Surveying the Field
With each completed survey of trail users, our Northeast Regional Office
keeps developing an increasingly nuanced understanding of the economic
impact rail-trails have on the communities they pass through and connect.
In 2011, our work in the Northeast included a survey of the 34.8-mile
Armstrong Trail in Pennsylvania, funded through a grant from the Pennsylvania
Department of Conservation and Natural Resources.
Using infrared counters and other tools, they were
able to estimate the trail sees more than 80,000 users
a year—who spend $897,442 annually (including
$740,250 invested directly into the local economy).
These figures, among other findings from the
report, make abundantly clear that the initial
investment of acquiring and developing a rail-trail
pays for itself many times over in annual financial
impact—from trail users spending at local stores
and restaurants to staying overnight at nearby
accommodations. Rail-trails provide sustain-
able tourist income, and countless communities
around the country have found new commerce and vibrancy
from the dependable traffic of trail users.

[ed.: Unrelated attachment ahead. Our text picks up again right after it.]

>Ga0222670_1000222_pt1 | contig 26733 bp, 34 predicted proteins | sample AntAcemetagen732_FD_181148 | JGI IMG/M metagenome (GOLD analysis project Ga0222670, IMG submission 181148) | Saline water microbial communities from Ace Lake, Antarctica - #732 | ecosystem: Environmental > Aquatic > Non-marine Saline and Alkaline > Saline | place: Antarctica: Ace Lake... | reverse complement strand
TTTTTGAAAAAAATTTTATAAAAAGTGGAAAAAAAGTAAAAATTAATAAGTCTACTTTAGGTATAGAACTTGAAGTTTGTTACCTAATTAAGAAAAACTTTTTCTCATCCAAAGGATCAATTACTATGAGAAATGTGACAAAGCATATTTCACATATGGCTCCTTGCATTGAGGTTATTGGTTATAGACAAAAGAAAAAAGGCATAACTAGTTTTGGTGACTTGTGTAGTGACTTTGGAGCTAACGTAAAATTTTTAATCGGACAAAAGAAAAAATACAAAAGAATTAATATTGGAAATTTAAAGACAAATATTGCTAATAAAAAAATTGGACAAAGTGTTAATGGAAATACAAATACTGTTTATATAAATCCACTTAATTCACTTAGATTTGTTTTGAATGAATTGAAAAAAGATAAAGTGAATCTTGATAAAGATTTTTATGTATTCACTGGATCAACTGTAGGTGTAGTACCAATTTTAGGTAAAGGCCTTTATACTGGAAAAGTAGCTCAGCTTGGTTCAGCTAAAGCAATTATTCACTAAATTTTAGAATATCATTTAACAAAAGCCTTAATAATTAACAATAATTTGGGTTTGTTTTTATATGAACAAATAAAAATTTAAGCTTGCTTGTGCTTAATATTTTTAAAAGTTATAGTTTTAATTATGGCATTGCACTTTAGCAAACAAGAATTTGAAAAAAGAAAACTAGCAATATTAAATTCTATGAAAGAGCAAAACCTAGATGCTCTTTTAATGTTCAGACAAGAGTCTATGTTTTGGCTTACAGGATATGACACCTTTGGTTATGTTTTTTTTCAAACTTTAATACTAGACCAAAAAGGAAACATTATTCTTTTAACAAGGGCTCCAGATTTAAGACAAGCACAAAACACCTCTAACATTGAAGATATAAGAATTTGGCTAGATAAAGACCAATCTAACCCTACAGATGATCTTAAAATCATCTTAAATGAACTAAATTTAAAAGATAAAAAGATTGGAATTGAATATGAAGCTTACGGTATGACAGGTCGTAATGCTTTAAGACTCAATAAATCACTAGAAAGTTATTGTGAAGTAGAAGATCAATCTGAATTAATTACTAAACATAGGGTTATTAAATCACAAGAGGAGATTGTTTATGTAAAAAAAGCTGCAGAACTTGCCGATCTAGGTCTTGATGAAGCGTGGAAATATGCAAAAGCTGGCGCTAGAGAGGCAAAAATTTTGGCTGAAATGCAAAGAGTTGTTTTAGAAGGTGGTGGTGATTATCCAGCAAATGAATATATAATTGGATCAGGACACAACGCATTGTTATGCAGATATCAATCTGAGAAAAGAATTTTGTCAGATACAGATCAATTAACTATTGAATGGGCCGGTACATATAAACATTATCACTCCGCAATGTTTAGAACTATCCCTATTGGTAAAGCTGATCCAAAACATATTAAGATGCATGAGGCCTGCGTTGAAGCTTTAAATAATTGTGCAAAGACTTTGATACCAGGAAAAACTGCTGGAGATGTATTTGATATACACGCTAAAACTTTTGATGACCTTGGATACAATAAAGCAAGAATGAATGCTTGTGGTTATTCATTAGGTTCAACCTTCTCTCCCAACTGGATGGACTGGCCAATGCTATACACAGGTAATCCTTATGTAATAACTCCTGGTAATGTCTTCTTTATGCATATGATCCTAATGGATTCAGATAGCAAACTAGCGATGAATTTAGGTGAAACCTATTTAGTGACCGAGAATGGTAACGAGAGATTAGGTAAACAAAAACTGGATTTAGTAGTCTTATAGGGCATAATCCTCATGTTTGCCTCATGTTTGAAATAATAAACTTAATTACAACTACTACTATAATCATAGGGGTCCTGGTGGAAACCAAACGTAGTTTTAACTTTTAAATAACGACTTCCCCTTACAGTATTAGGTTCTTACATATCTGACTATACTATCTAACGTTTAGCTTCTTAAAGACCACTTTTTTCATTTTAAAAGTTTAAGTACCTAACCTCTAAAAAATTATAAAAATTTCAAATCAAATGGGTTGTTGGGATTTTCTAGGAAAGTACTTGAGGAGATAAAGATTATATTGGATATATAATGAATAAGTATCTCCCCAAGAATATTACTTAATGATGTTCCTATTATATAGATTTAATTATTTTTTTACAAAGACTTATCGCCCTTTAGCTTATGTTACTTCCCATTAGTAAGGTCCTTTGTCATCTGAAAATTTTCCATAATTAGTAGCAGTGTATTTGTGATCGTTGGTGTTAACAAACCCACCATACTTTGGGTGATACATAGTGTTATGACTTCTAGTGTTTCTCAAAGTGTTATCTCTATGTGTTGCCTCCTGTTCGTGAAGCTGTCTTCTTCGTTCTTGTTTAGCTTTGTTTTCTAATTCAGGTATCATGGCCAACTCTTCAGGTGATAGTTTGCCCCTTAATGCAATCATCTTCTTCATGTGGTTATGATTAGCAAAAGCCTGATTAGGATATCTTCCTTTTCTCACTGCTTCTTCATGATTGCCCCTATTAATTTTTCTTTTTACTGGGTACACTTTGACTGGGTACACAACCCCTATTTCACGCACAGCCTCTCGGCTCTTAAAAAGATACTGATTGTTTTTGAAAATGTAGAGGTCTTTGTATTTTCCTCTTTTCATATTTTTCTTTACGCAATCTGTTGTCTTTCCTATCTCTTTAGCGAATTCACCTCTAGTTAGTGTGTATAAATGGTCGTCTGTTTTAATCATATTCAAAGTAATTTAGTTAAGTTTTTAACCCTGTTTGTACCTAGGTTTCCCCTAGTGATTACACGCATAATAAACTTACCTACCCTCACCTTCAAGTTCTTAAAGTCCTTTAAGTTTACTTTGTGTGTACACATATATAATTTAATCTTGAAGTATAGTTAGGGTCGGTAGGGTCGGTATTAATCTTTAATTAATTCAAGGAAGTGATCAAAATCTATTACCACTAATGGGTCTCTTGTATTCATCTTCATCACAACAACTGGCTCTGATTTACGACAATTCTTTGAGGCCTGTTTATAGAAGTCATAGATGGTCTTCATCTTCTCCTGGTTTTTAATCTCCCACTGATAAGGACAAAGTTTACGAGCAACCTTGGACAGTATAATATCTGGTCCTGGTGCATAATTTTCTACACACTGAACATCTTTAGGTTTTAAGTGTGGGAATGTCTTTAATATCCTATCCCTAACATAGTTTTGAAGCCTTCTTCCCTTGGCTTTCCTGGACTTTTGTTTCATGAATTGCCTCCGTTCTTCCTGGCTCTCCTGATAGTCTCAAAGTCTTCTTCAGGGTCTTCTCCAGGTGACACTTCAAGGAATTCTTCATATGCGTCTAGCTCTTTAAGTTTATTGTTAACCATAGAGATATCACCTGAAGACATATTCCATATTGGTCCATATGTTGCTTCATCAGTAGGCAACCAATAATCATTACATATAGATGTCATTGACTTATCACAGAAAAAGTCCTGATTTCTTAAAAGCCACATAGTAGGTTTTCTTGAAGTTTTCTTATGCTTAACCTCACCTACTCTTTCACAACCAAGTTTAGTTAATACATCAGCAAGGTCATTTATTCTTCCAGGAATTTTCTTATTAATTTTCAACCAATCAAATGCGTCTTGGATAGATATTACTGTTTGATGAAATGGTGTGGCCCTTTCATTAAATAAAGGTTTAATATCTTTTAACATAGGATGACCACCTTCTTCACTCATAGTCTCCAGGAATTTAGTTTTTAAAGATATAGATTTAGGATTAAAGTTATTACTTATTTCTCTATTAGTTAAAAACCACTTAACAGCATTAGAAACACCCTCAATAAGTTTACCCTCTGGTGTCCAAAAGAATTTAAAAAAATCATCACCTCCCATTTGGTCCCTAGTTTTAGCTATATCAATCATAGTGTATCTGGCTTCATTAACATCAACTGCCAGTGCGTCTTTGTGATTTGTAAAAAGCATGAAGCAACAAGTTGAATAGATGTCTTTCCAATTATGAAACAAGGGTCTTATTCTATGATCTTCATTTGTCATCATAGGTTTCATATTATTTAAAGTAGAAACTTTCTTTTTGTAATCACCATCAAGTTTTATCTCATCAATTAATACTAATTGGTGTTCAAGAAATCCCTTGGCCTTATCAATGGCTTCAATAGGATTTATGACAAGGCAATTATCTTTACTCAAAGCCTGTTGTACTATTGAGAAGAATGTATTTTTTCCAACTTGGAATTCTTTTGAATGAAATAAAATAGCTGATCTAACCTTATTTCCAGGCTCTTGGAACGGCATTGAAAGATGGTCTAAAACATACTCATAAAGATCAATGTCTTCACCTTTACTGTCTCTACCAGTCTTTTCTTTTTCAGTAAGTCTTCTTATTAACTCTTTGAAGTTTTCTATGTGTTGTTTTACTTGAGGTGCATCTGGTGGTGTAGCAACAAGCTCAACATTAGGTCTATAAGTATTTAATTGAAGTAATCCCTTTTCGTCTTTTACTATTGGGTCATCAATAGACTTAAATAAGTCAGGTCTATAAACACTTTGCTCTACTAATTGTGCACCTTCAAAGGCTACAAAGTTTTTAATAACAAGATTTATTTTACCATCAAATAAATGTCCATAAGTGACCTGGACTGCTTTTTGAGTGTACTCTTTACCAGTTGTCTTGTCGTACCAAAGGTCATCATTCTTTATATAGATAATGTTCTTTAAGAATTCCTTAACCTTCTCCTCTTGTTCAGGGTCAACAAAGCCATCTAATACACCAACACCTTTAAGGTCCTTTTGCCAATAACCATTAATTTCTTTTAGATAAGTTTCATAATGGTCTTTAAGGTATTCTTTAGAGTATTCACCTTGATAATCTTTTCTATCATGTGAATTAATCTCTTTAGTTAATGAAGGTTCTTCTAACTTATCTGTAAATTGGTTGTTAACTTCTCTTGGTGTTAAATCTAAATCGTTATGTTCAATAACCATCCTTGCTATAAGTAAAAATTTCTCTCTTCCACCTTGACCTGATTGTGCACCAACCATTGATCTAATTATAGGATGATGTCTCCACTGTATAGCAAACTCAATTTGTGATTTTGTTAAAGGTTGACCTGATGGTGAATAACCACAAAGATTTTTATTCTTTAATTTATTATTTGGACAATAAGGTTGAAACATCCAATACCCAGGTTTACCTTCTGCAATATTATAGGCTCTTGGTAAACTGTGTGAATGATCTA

Within the next year, our Northeast Regional Office will be publishing
additional surveys on the Sussex Branch Trail in New Jersey, and the Lebanon
Valley and Conewago Recreation trails in Pennsylvania.
Throughout 2010, we watched as thousands of new people each month
discovered and registered with our trail-finder website, TrailLink.com,
the most comprehensive source of free trail information online. We were
thrilled to see the same momentum carry us through 2011; in fact, the pace
accelerated. On the strength of our one-of-a-kind trail profiles—featuring
interactive GIS maps, trail descriptions and directions, user reviews and
photos, and so much more—we recorded a new monthly high in July with
more than 300,000 unique visitors.
To keep up with this exponential growth in demand, we are constantly
adding new miles of maps to our database. And in 2011, we reached a new
milestone by mapping more than 20,000 miles of trail around the country.
Just as important as the total mileage figure is the quality of the data. Our
in-house experts thoroughly screen all new routes before attaching the maps
to public trail records, ensuring the highest level of accuracy for visitors. The
result gives you the opportunity to pinpoint, within feet, the exact locations
of amenities such as trailheads, tunnels and restroom facilities. Whether you’re
The Rail-Trail Hall of Fame
Timed to coincide with our 25th anniversary
celebration, we formally welcomed the first
members of the Rail-Trail Hall of Fame.
Added in 2011, the final five inductees
included the Paul Bunyan State Trail in Min-
nesota (February), the Wabash Trace Nature
Trail in Iowa (May), the Prairie Spirit Rail Trail
State Park in Kansas (August), the Springwa-
ter Corridor in Oregon (September) and the
High Line in New York (October 2011).
We will continue to induct one new rail-trail
into the Hall of Fame each year, with an-
nouncements and events timed for National
Trails Day, the first Saturday of June.